India finds itself in a strange situation. On one hand, the Chief of Defence Staff says the Indian Navy does not need aircraft carriers, while the Chief of Naval Staff has been emphasising their continued utility. This needs to be looked at from a deeper strategic perspective lest we straitjacket military readiness at a time when the demands on the Indian Navy continue to rise.
With reference to the Chinese Navy’s rising competence, Sir Julian Corbett’s Some Principles of Maritime Strategy is informative. ‘The object of naval warfare must always be directly or indirectly either to secure command of the sea or to prevent the enemy from securing it.’
The shifting balance of power, aided by China’s economic rise and the emer- gence of a powerful Chinese Navy and associated land-based sea-denial forces, has forced the US and, in recent days, Britain, Canada and the EU, to pivot to the Indo-Pacific. Initiatives such as the QUAD, QUAD Plus and the Indo-Pacific Command are all aimed to protect the international maritime system.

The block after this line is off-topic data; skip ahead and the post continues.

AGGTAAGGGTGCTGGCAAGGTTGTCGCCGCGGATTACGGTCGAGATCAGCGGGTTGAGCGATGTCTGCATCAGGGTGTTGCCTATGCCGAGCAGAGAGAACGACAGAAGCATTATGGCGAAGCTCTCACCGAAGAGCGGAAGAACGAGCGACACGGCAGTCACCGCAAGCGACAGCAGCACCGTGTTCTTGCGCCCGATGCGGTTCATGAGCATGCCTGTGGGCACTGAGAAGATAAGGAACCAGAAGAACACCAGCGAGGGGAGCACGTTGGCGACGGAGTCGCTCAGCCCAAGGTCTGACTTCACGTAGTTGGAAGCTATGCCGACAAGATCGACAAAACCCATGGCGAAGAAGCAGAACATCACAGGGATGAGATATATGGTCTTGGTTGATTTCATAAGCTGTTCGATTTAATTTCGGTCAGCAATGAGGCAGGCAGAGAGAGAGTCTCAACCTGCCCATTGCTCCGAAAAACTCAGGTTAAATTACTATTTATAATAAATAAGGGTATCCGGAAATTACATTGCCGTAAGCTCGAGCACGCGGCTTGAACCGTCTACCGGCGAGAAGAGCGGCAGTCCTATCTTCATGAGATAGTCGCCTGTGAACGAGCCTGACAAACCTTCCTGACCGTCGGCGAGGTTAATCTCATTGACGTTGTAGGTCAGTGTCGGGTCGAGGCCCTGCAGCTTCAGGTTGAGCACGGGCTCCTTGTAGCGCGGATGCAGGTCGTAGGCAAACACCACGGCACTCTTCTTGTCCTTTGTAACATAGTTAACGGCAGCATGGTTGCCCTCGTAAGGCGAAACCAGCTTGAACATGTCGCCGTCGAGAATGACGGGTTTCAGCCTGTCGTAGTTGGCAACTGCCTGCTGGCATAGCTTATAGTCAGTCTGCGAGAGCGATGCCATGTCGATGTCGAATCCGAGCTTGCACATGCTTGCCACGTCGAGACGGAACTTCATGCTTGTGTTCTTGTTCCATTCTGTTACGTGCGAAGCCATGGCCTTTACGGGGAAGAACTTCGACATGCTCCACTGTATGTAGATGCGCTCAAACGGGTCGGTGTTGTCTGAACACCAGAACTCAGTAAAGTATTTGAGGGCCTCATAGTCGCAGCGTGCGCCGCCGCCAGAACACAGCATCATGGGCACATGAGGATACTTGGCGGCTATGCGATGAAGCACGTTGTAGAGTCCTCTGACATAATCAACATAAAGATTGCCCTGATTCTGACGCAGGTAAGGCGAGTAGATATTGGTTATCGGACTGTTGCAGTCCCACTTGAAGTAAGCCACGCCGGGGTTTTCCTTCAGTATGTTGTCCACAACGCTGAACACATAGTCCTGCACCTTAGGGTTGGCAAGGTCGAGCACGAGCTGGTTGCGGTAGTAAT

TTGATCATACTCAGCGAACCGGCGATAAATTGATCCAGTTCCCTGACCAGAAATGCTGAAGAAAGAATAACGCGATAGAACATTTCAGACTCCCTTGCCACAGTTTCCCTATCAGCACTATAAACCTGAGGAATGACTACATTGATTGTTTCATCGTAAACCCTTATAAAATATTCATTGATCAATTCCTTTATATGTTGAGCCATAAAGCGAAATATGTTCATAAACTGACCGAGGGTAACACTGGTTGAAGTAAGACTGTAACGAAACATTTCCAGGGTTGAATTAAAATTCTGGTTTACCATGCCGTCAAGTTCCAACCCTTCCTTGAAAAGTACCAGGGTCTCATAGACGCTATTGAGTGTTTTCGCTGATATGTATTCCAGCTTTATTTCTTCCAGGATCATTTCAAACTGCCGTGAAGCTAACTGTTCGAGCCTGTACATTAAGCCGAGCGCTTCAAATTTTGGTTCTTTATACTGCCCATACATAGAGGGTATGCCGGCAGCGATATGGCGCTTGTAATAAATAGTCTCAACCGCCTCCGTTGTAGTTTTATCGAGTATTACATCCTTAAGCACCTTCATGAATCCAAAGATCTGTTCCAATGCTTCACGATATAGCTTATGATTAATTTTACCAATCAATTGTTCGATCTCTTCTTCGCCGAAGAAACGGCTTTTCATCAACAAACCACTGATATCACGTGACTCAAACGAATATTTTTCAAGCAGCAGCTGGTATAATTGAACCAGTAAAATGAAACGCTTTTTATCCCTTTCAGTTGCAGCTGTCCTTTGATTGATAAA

The challenge emanating from the aggressiveness of China in the South and the East China Sea requires navies to think through sea-control concepts afresh and search for innovative counters to anti-access and area-denial strategies.
While it is beyond the scope of this article to look at doctrinal roles in detail, navies examine such aspects in great detail, and such assessments can be revealing.